Public Employee Labor Relations Board
Loretta S. Platt and Paul Alfano, of Concord (Ms. Platt and Mr. Alfano on the brief, and Ms. Platt orally), for the petitioners, House Legislative Facilities Subcommittee and Lee Marden, Chief of Staff of the New Hampshire House of Representatives, and intervenor the New Hampshire Senate.
Betsey A. Engel, of Detroit, Michigan, by brief and orally, for intervenor International Union, UAW.
Robert Cushing, pro se, filed no brief.
Jeffrey R. Howard, attorney general (Daniel J. Mullen, senior assistant attorney general, and Christopher P. Reid, special counsel, on the brief), as amicus curiae.
BROCK, C.J. This appeal arises from a decision of the New Hampshire Public Employee Labor Relations Board (PELRB) that the New Hampshire General Court is a public employer for purposes of New Hampshire's Public Employee Labor Relations Act (Act), RSA ch. 273-A (1987 & Supp. 1995). We reverse.
In October 1993, Robert Cushing, an employee of the New Hampshire House of Representatives (house), petitioned the PELRB for a determination that permanent, full-time employees of the house are "public employees" as defined by RSA 273-A:1, IX (1987), and thereby entitled to the full rights and protections of RSA chapter 273-A. The International Union, UAW (UAW) intervened in the case. In May 1994, a majority of the PELRB found that the house was a "political subdivision" of the State, and thereby a public employer by definition under the statute. The PELRB also found that permanent, full-time legislative employees were not specifically excluded from the definition of "public employees" under the statute, and therefore could lawfully organize for purposes of collective bargaining.
The House Legislative Facilities Subcommittee and Lee Marden, Chief of Staff of the Speaker of the New Hampshire House of Representatives, moved for rehearing. In addition, the New Hampshire Senate petitioned to intervene and moved for rehearing. All of these motions were granted. After rehearing, the PELRB revoked its initial finding that the legislature is a "political subdivision" and ruled instead that the legislature is "the state itself as one of the three co-equal branches of government." Accordingly, the PELRB concluded that the legislature qualifies as a "public employer" for purposes of the statute, and "unless exempted, legislative employees are [state] employees." This appeal followed.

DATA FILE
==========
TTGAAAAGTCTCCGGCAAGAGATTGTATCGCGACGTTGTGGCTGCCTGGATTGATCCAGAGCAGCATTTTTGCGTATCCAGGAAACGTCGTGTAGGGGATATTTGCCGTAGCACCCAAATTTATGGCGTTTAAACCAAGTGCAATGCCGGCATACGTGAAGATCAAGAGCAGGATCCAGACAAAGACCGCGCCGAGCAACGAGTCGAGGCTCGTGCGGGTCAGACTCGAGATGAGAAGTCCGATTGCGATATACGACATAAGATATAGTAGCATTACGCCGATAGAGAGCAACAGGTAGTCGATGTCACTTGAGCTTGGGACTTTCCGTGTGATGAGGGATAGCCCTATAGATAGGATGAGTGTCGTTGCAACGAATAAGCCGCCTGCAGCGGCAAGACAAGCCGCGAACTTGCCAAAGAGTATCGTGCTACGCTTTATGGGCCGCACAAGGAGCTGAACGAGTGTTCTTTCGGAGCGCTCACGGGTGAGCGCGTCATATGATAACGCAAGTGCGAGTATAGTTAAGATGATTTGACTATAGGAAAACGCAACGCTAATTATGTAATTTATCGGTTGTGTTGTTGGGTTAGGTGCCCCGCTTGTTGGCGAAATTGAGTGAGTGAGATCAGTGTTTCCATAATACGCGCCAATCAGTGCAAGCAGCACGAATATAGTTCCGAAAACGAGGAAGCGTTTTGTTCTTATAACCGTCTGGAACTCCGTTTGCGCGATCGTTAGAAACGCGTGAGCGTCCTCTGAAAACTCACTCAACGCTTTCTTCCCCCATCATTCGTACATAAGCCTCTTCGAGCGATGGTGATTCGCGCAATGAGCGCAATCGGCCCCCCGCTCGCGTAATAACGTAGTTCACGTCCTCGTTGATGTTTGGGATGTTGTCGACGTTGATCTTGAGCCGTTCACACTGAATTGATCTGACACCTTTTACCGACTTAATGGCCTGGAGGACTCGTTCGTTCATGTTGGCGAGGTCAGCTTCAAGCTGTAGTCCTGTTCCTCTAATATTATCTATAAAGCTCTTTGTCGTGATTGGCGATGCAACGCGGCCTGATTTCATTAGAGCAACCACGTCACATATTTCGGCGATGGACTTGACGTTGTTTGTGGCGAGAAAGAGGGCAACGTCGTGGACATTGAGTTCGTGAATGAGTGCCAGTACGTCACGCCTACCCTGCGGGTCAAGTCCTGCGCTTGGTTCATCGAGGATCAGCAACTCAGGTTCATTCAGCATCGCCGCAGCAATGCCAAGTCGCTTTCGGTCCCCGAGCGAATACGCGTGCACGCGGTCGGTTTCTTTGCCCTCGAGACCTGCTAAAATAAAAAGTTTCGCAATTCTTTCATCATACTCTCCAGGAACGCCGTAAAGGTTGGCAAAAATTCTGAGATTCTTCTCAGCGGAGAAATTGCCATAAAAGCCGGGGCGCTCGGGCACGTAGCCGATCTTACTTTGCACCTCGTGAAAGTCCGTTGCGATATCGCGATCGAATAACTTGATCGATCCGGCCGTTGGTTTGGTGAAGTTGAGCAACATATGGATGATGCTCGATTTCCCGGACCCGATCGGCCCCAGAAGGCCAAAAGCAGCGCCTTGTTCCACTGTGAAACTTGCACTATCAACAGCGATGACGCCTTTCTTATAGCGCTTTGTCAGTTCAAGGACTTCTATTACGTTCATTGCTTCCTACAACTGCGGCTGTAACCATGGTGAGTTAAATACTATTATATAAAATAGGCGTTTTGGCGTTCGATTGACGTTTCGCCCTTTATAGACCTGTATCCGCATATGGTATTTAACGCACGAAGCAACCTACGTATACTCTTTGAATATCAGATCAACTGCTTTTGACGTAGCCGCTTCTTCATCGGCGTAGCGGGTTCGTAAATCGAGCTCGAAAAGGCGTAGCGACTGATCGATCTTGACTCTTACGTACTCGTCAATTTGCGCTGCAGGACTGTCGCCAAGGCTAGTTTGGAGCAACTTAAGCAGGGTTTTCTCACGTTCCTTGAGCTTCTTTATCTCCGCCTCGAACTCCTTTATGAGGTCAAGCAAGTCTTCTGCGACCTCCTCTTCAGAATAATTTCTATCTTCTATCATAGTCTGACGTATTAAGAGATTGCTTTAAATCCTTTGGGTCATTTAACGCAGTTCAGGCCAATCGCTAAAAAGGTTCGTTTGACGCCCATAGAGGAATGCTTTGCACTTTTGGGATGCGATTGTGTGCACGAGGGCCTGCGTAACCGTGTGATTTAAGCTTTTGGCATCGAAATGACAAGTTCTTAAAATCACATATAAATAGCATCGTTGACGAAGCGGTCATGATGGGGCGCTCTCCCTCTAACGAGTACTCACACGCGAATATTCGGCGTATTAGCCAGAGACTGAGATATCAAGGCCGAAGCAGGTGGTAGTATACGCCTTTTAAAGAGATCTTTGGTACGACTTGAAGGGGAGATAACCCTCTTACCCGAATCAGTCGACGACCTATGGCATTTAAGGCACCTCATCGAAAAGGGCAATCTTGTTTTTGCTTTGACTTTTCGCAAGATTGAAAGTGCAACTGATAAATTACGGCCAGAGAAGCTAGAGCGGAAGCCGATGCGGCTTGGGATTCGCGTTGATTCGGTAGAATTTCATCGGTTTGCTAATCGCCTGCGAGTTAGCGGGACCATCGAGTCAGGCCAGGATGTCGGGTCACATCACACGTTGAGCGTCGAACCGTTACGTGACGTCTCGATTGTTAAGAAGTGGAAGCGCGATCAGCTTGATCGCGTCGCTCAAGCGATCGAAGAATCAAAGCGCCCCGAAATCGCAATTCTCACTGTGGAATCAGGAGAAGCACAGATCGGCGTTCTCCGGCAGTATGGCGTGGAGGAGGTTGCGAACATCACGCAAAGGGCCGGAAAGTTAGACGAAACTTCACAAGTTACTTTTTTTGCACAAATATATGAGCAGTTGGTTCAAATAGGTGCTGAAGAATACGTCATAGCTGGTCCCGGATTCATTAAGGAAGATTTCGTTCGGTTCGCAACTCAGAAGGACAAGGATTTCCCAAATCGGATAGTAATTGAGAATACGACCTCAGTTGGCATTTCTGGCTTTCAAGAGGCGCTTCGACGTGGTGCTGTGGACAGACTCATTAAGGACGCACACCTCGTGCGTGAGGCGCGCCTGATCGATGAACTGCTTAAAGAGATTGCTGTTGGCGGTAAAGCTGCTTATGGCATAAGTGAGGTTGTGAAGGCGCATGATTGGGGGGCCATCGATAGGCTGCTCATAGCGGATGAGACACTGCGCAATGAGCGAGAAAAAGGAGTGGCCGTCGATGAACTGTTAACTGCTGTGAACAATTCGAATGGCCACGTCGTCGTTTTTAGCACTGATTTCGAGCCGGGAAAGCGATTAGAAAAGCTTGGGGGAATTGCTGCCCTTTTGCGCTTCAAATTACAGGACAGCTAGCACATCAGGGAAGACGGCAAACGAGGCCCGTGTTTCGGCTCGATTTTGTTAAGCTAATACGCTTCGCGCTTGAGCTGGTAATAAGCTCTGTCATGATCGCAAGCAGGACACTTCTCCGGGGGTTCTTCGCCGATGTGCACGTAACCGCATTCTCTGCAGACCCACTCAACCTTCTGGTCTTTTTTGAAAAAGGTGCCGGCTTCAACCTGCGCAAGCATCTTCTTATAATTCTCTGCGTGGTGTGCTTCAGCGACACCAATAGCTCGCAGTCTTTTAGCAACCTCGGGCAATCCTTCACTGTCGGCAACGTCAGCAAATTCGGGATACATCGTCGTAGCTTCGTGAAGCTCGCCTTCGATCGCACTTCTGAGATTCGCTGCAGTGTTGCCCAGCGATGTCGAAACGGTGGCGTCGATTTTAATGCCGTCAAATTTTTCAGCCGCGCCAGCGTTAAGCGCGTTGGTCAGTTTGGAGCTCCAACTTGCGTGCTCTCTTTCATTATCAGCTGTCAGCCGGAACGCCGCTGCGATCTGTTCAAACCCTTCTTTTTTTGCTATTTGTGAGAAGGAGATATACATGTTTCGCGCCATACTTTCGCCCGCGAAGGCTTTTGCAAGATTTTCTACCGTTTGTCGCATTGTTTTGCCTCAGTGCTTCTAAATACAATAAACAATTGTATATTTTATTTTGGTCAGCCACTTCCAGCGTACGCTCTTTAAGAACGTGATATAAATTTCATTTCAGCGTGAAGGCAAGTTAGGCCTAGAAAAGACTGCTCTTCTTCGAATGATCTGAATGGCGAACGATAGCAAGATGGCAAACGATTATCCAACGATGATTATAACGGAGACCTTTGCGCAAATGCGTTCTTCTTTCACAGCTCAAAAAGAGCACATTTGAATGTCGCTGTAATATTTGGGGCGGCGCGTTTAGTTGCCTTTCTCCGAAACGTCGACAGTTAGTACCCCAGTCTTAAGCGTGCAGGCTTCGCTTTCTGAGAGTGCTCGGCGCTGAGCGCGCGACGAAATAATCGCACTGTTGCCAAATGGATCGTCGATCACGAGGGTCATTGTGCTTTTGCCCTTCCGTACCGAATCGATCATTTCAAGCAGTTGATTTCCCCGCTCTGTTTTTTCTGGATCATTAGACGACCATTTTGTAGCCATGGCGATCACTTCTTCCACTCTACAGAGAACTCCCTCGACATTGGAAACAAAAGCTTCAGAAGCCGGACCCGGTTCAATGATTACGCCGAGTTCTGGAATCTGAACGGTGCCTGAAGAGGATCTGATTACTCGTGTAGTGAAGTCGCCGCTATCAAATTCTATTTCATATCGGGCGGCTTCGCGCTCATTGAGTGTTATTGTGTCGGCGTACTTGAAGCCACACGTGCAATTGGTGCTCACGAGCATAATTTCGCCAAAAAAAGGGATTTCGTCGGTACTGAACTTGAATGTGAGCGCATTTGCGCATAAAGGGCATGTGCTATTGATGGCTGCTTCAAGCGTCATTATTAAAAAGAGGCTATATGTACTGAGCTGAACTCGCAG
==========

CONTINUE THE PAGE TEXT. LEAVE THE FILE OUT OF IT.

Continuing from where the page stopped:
Although the petitioners raise several issues on appeal, the dispositive question before us is whether the New Hampshire General Court is a "public employer" for purposes of the Act. We hold that it is not.
Our standard of review is provided by RSA 541:13 (1974), which allows us to review agency decisions for errors of law. See Appeal of State of N.H., 138 N.H. 716, 719, 647 A.2d 1302, 1305 (1994). "[T]his court is the final arbiter of the intent of the legislature as expressed in the words of the statute," Appeal of Derry Educ. Assoc., 138 N.H. 69, 70, 635 A.2d 465, 466 (1993), and "we will set aside erroneous rulings of law." Appeal of Campton School Dist., 138 N.H. 267, 269, 639 A.2d 241, 242 (1994).
The Act was enacted in 1975 to "foster harmonious and cooperative relations between public employers and their employees . . . ." Laws 1975, 490:1. To achieve this goal, the Act granted public employees the right to organize and engage in collective bargaining with their employers, mandated that public employers negotiate in good faith with employee organizations, and established the PELRB to assist in resolving disputes between government and its employees. Id.
The Act defines "public employee" as "any person employed by a public employer," with several exceptions. RSA 273-A:1, IX. "Public employer" is defined as "the state and any political subdivision thereof, any quasi-public corporation, council, commission, agency or authority, and the state university system." RSA 273-A:1, X (1987).
The Act does not define what constitutes the "state" for purposes of its definition of "public employer," nor did the legislature explicitly exempt itself from the definition. "Where statutory language is not specifically defined, we look to the intent of the legislation, which is determined by examining the construction of the statute as a whole . . . ." Rix v. Kinderworks Corp., 136 N.H. 548, 550, 618 A.2d 833, 834 (1992) (quotation omitted). We conclude that the legislature did not intend to include itself as a public employer for purposes of the Act; we construe "state," as used in RSA chapter 273-A, as signifying the executive branch only.
The Act contains specific procedures for bargaining with State employees. RSA 273-A:9 (1987 & Supp. 1995). The statute grants the executive branch effective control over the bargaining process. Id. The Governor, as chief executive, is charged with representing the State in the negotiation of cost items and terms and conditions of employment affecting State employees. RSA
273-A:9, I (1987). To assist with the negotiations, the Governor is directed to appoint an advisory committee, RSA 273-A:9, III (1987), and may also designate an official state negotiator, who serves at the Governor's pleasure. RSA 273-A:9, II (1987). In effect, the Governor has sole authority to direct the negotiation process.
By contrast, the legislature's role in the bargaining process is markedly limited. The Act establishes a permanent joint legislative committee on employment relations, comprised of various members of the house and senate leadership, which meets with the State negotiating committee "to discuss the state's objectives in the bargaining process." RSA 273-A:9, V(a), (c) (Supp. 1995). The joint legislative committee is also required to hold hearings on all collective bargaining agreements with State employees and related fact-finders' reports, and to "submit any recommendation" arising therefrom to the house and the senate. RSA 273-A:9, V(d) (Supp. 1995). By their nature, these functions are advisory, and not part of the negotiations.